Again, someone could say this is still impractical: now I have to buy something and remember to carry around something more with me and worry about not being lost/stolen. Well, first, I would prefer that over simply hoping that some service does not expose my password. Second, there is the DIY way to make your own PGP SmartCard using dirt-cheap hardware and open-source firmware. While it is not something that you would trust state-secrets on1, for a regular person it is quite good.


While starting to use my new SmartCard, I started to look all places I could use it. The obvious one was SSH (no more having my private key sitting on MEGA for use on new computers). I initially played a bit with PAM modules for logging into my computer but decided I wouldn’t wan’t to be locked out if I ever forgot my SmartCard somewhere. Thus I would still have to type a passphrase to login (to unlock the card). Git signing is also interesting and I already uploaded my key to GitHub and GitLab (also to my workplace’s private instance). E-mail is a tough one: there’s still no good solution unless you’re willing to pay for e-mail or use a desktop app. There are some worthy Chrome extensions but nothing widely used.

In any case, I decided I wanted to put my public key up somewhere, in case I ever signed an e-mail or a commit and thus it could be verified. At first I was a bit put off with the standard keyservers since there’s not actually a gold-standard on which one to use. Upon looking a better solution I found keybase.

WTF is it?

At its very surface it appears to be a place where you can upload your PGP key and link other services you own, kind of a modern keyserver. However, at a second glance, you learn it is actually and improvment over the keyserver model.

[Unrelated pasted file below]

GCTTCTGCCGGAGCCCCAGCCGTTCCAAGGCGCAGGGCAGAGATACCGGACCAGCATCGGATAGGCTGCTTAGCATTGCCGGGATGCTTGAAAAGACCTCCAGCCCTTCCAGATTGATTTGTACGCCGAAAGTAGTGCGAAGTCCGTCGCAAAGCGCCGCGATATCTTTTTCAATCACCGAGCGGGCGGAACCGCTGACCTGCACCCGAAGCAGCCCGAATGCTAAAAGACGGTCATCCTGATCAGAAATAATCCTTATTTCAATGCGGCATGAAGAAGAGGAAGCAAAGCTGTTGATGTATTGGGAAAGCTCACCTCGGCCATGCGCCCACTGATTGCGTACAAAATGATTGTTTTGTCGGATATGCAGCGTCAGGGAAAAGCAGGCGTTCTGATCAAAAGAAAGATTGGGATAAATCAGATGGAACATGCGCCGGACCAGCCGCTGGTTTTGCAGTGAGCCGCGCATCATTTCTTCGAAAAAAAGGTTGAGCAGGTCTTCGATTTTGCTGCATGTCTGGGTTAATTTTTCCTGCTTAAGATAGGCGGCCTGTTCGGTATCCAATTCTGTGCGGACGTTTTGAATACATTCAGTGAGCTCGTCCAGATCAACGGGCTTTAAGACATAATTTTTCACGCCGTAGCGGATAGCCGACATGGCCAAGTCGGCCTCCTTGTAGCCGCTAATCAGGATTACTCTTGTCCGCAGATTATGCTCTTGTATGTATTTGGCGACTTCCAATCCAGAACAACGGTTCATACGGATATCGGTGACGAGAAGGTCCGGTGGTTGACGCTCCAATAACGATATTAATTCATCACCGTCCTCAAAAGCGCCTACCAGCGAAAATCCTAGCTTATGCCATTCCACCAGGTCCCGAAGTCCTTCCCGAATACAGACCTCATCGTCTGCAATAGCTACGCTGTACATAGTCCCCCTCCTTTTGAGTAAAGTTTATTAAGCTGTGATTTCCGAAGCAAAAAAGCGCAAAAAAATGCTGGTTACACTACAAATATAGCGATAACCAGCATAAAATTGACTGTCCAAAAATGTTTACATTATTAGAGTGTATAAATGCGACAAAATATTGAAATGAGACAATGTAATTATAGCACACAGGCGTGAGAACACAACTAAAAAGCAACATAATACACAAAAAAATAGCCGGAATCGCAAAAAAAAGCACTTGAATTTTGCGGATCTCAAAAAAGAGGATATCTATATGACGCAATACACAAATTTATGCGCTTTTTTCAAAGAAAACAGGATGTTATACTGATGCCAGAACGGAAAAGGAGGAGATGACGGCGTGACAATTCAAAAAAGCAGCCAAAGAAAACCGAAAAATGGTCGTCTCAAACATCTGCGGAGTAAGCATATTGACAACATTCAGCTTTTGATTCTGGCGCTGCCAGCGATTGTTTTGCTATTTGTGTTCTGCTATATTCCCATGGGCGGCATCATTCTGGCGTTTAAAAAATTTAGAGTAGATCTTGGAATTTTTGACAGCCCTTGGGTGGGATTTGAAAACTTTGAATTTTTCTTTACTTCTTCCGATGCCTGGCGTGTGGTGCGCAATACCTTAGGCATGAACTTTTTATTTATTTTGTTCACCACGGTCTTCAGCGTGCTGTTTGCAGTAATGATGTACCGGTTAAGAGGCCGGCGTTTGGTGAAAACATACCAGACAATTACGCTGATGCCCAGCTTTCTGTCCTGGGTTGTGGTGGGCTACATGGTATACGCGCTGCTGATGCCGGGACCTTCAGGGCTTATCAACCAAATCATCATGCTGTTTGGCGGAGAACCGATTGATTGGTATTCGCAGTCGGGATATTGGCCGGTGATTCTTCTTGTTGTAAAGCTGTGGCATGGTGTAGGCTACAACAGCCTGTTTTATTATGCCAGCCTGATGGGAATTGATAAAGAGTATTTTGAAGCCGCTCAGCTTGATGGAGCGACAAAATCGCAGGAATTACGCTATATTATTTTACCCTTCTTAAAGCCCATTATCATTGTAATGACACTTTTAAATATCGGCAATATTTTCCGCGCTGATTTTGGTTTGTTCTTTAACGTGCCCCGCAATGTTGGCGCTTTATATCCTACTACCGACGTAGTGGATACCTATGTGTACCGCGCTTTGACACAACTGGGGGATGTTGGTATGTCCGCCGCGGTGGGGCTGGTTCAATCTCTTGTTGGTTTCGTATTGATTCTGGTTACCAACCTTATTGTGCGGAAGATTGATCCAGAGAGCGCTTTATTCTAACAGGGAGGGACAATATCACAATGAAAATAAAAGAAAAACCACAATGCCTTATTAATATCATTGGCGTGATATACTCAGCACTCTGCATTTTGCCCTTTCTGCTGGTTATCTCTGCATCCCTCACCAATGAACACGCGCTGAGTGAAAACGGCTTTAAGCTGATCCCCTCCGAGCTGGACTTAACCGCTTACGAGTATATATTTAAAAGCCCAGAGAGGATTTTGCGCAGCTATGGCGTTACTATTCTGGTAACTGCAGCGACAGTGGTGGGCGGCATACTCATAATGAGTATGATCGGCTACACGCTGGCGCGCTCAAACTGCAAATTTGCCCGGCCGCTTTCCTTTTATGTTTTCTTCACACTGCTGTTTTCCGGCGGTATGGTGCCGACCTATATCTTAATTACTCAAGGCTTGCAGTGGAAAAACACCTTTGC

The idea of Keybase is to have verifiable proofs of mapping between online accounts and a given public key. It manages this by building a signature graph (or siggraph) linking your main key to each online account.

Actually, it goes a step beyond, and instead of using a single PGP key for this, you actually verify devices you own and generates private keys for these. Thus, devices themselve can verify new devices or other accounts.

Finally, on top of all this functionality, Keybase offers a desktop client which allows to chat (a la Slack), share files (a la Dropbox), among other things, all end-to-end encrypted using these keys.

Do I want it?

I’m not really sure yet. While the encryption and verification functionality is a really goal, it feel a good idea with a bad execution.

First, the desktop app is really crappy. It seems that there’s a lot of work to be done yet. Second, even considering all this high-end crypto system they built, you can login to the website with a password and without even 2FA. And finally, I’m not really keen on the whole idea of having devices act as provisioners for new devices or accounts.

This last point means that if someone would ever manage to compromise one of your device, he/she would be able to verify devices/accounts on your behalf, revoke other devices, etc.

The reason for this choice would appear to prioritizize convenience over security, by not requiring users to copy a private key everywhere (I guess they were not considering SmartCard owners).

All in all it feels like Keybase has yet to prove itself and improve some more before it earns my trust. For the moment, I’m only using it to host my public key and link it to the services I intent to associate with this profile.

  1. On the firmware side it is as secure as GPG itself. The limitation is actually from the general purpose microcontroller which is not actually hardened and keys could theoretically be obtained if it gets the hands of someone with the right tools. [return]